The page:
Thursday's episode of The Blacklist: Redemption will bring Scottie Hargrave (Famke Janssen) one step closer to realizing that her mysterious new employee, Tom (Ryan Eggold) is actually her son Christopher, who she believes is dead.

Our exclusive sneak peek from the hour shows Scottie and Dumont (Adrian Martinez) realizing that they've lost communication with Tom and Solomon (Edi Gathegi), who have gone undercover on an international flight (knowing it will likely be hijacked), to track down some stolen classified material. But it's possible Scottie has other motivations in pairing Solomon and Tom up, since she assigned Solomon to track Tom's movements in last week's episode after he showed up with information from a mysterious "source" - aka his father, Howard (Terry O'Quinn), whom Scottie also believes to be dead.

"Every episode, there's more drama and we're coming closer to ... the truth of what's going on between Scottie, Howard and Tom. Or whatever everybody's interpretation of the truth seems to be," Janssen says cryptically. "We of course have a very exciting episode with lots of action coming up, with a plane crash and all of that. But there's more and more intrigue going on behind the scenes between ... Howard and Scottie and Tom. There's a bunch of stuff coming up. It's very exciting. It's very juicy. It's starting to unravel, bit by bit."

The Blacklist: Redemption: Tom dodges a huge bullet — for now

TVGuide.com spoke with Janssen about what exactly Scottie suspects about Tom at this point, whether she has feelings for her boy toy Trevor, and whether she and Howard will ever come face to face.

Will we learn the full story about "Whitehall" by the end of the season?
Famke Janssen:
Yes, we're going to find out a lot about that. We're not going to leave people hanging. We are going to have a big cliffhanger, obviously, at the end of the season, but you're going to find out a lot in the last couple episode, especially 7 and 8. ... Very soon, we're gonna know. Just a few more weeks and everybody's gonna know.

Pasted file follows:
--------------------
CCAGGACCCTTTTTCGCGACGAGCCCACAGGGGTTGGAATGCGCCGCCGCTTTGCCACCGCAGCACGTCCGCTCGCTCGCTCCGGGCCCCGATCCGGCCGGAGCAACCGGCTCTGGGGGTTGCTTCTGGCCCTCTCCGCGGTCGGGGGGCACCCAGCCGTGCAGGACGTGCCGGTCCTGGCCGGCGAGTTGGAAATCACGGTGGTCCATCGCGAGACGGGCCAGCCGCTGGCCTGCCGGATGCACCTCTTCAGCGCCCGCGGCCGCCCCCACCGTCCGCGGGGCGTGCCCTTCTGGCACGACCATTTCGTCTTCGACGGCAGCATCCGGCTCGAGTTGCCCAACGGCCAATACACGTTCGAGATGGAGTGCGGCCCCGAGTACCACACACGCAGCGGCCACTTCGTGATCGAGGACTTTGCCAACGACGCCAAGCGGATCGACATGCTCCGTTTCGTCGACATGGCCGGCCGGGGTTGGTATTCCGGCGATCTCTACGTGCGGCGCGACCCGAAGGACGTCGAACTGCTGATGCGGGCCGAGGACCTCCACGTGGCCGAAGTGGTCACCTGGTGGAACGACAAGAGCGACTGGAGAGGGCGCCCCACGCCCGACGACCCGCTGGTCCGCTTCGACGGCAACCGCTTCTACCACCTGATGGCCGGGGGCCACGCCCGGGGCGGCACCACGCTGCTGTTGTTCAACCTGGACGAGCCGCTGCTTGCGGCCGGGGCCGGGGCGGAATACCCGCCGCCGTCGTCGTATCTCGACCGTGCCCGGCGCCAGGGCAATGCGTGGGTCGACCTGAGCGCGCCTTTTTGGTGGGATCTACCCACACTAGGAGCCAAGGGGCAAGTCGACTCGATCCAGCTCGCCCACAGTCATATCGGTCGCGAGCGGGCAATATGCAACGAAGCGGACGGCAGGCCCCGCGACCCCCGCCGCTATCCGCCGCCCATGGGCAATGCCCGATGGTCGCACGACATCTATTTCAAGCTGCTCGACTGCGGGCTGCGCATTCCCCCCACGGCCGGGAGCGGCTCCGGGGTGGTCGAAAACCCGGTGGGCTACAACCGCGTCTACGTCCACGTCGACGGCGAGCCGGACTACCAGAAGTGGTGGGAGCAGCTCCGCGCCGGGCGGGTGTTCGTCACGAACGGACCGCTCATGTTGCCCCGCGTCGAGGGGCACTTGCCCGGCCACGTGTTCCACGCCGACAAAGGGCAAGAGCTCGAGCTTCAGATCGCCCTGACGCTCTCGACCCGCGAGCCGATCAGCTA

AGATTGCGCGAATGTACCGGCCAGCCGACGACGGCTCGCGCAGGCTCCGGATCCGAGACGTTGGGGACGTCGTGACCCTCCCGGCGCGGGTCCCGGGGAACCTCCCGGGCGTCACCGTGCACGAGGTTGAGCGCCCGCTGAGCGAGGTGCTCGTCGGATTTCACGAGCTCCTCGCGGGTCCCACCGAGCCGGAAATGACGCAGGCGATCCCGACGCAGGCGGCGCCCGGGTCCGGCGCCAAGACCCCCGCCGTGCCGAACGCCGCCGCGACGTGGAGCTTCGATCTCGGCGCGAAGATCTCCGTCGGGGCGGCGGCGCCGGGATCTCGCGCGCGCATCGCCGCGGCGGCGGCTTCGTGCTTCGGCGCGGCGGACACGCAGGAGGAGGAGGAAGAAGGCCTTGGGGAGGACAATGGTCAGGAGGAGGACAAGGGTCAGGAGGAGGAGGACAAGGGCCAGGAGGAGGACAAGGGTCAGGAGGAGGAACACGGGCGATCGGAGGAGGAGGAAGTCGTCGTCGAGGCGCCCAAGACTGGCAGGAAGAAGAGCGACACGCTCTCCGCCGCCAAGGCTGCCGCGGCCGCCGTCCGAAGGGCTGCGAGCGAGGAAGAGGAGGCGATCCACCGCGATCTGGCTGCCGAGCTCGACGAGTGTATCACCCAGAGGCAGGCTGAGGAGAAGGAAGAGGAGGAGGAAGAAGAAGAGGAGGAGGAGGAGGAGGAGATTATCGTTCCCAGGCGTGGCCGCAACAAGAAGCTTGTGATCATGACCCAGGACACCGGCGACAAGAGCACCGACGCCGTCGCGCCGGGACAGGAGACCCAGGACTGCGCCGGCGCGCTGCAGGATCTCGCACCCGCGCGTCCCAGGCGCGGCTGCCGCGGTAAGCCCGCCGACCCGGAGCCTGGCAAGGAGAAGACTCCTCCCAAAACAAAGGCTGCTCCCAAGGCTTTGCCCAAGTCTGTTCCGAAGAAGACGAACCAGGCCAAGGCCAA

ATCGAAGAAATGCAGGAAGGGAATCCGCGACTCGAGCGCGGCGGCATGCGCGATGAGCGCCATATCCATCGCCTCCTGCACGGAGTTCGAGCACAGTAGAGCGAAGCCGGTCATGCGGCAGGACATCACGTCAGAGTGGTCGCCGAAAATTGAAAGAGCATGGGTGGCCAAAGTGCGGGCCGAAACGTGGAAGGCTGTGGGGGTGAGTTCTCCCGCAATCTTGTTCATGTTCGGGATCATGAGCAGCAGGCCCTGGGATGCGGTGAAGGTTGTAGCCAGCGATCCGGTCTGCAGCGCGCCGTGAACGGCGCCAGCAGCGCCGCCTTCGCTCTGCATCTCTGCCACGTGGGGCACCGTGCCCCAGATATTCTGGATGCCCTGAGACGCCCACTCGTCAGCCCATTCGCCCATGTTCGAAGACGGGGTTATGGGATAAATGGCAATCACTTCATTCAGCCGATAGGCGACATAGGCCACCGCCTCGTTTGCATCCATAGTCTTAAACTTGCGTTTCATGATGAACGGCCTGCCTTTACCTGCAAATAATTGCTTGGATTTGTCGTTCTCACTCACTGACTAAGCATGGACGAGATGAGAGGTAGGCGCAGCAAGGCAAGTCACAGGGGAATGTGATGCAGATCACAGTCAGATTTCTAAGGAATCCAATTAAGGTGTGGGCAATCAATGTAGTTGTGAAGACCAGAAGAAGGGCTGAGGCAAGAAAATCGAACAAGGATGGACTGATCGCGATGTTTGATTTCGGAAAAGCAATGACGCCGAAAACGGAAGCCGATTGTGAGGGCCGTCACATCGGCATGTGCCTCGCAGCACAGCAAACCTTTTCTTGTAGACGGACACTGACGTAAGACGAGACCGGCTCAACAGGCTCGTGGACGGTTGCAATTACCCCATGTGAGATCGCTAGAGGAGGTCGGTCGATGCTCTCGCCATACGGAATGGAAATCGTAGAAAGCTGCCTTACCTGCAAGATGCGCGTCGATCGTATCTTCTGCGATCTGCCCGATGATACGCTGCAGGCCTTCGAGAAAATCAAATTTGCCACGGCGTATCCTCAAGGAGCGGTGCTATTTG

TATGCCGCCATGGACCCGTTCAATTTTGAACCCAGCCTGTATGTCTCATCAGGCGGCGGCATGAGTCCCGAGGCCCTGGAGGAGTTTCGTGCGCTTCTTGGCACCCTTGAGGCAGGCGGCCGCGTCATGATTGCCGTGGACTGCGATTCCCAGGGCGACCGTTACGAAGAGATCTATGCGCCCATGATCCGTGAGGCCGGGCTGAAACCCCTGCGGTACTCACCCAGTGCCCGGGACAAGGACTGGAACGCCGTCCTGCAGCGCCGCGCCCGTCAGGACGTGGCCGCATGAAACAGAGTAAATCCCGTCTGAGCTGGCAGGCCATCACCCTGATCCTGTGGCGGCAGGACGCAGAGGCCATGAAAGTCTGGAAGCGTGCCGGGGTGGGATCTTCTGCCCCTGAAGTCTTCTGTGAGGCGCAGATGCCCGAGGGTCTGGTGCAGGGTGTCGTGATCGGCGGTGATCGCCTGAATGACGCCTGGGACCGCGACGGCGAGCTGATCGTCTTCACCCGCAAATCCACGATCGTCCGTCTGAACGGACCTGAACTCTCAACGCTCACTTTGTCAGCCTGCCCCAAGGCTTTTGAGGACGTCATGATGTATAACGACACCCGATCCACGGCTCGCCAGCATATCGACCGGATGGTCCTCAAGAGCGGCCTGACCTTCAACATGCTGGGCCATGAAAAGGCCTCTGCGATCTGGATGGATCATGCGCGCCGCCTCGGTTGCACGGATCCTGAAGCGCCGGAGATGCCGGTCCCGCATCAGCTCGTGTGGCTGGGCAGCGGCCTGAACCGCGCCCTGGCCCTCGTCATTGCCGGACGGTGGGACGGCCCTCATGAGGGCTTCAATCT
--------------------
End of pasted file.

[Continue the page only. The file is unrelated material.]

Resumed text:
Tom's sort of playing the part of the audience, caught in the middle of these two people and not knowing whom to trust.
Janssen:
Yes. That's really our main throughline for the first season, is that triangle, him as a child being stuck between these two feuding parents, and sort of having to try to understand who speaks the truth, if anyone. Maybe nobody speaks the truth. This is something that we'll find out.

We saw such a vulnerable side of Scottie last week, when she thought she was so close to reconnecting with Christopher. Did you enjoy being able to expose that different aspect of her?
Janssen:
I think we've really seen the vulnerable side to Scottie from Day 1. In the first episode, you see her at the funeral of her husband. So, what you see of Scottie is actually... when she tells Tom how she feels about her son and when she shares things with other people, she's very truthful and open and vulnerable about it. It's only when you listen to Howard you think that she's malicious and a Russian sleeper or whatever he comes up with. But what we've seen of her, it's quite the opposite. ... But it's great to play that part of her, because I love the juxtaposition of her character. She's a very strong, tough woman on the one hand. She has to be to survive in that world and run that business. And at the same time, she has this major loss in her life and there's an enormous vulnerability there. So it's really nice to have those different parts of her personality, and as an actor, of course, it makes it even more interesting.